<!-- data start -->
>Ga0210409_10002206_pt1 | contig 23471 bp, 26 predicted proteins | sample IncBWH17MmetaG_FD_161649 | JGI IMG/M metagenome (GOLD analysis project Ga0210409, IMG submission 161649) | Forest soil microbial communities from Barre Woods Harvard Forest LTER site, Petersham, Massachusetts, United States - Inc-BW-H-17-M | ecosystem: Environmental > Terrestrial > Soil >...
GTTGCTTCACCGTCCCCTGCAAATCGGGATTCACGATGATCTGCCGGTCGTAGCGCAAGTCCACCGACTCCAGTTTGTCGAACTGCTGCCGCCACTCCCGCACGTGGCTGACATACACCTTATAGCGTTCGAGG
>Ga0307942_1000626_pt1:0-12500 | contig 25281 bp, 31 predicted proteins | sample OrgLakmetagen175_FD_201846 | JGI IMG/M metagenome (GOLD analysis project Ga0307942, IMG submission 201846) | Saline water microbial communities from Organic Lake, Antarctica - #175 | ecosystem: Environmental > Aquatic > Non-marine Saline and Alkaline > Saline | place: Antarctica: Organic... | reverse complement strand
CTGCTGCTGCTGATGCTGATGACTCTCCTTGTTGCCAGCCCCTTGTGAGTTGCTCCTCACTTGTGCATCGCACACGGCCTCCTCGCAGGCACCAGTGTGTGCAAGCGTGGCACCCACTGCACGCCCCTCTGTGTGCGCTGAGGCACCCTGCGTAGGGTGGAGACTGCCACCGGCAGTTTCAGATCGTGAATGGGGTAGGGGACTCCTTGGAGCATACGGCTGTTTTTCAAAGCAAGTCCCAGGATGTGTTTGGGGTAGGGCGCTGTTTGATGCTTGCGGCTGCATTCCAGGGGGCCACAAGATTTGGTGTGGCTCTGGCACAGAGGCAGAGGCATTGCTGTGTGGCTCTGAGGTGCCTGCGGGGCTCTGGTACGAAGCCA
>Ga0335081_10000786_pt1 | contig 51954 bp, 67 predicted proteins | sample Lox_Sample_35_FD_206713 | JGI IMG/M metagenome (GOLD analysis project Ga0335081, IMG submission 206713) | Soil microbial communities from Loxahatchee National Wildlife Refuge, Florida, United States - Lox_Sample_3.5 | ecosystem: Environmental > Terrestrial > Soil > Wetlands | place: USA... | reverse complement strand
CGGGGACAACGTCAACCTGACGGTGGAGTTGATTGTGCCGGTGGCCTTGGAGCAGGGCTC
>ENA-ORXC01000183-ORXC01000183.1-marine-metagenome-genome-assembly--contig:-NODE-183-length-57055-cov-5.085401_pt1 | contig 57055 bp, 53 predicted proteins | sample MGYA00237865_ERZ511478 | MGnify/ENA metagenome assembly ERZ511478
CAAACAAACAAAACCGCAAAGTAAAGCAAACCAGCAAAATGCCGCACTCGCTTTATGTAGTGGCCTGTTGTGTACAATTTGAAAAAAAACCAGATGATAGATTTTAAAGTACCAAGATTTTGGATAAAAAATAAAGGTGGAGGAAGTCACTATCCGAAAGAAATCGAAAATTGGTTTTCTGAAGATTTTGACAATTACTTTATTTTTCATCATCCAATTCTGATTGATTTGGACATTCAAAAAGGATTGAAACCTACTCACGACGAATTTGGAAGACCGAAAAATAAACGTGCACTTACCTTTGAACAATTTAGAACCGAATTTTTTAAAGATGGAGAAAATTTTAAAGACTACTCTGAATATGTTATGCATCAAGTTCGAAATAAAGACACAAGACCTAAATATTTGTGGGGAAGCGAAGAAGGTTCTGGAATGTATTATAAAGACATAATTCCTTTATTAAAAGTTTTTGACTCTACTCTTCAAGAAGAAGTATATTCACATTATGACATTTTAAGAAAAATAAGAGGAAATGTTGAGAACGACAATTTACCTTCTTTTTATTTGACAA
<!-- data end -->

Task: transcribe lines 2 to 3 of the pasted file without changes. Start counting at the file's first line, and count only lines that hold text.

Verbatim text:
GTTGCTTCACCGTCCCCTGCAAATCGGGATTCACGATGATCTGCCGGTCGTAGCGCAAGTCCACCGACTCCAGTTTGTCGAACTGCTGCCGCCACTCCCGCACGTGGCTGACATACACCTTATAGCGTTCGAGG
>Ga0307942_1000626_pt1:0-12500 | contig 25281 bp, 31 predicted proteins | sample OrgLakmetagen175_FD_201846 | JGI IMG/M metagenome (GOLD analysis project Ga0307942, IMG submission 201846) | Saline water microbial communities from Organic Lake, Antarctica - #175 | ecosystem: Environmental > Aquatic > Non-marine Saline and Alkaline > Saline | place: Antarctica: Organic... | reverse complement strand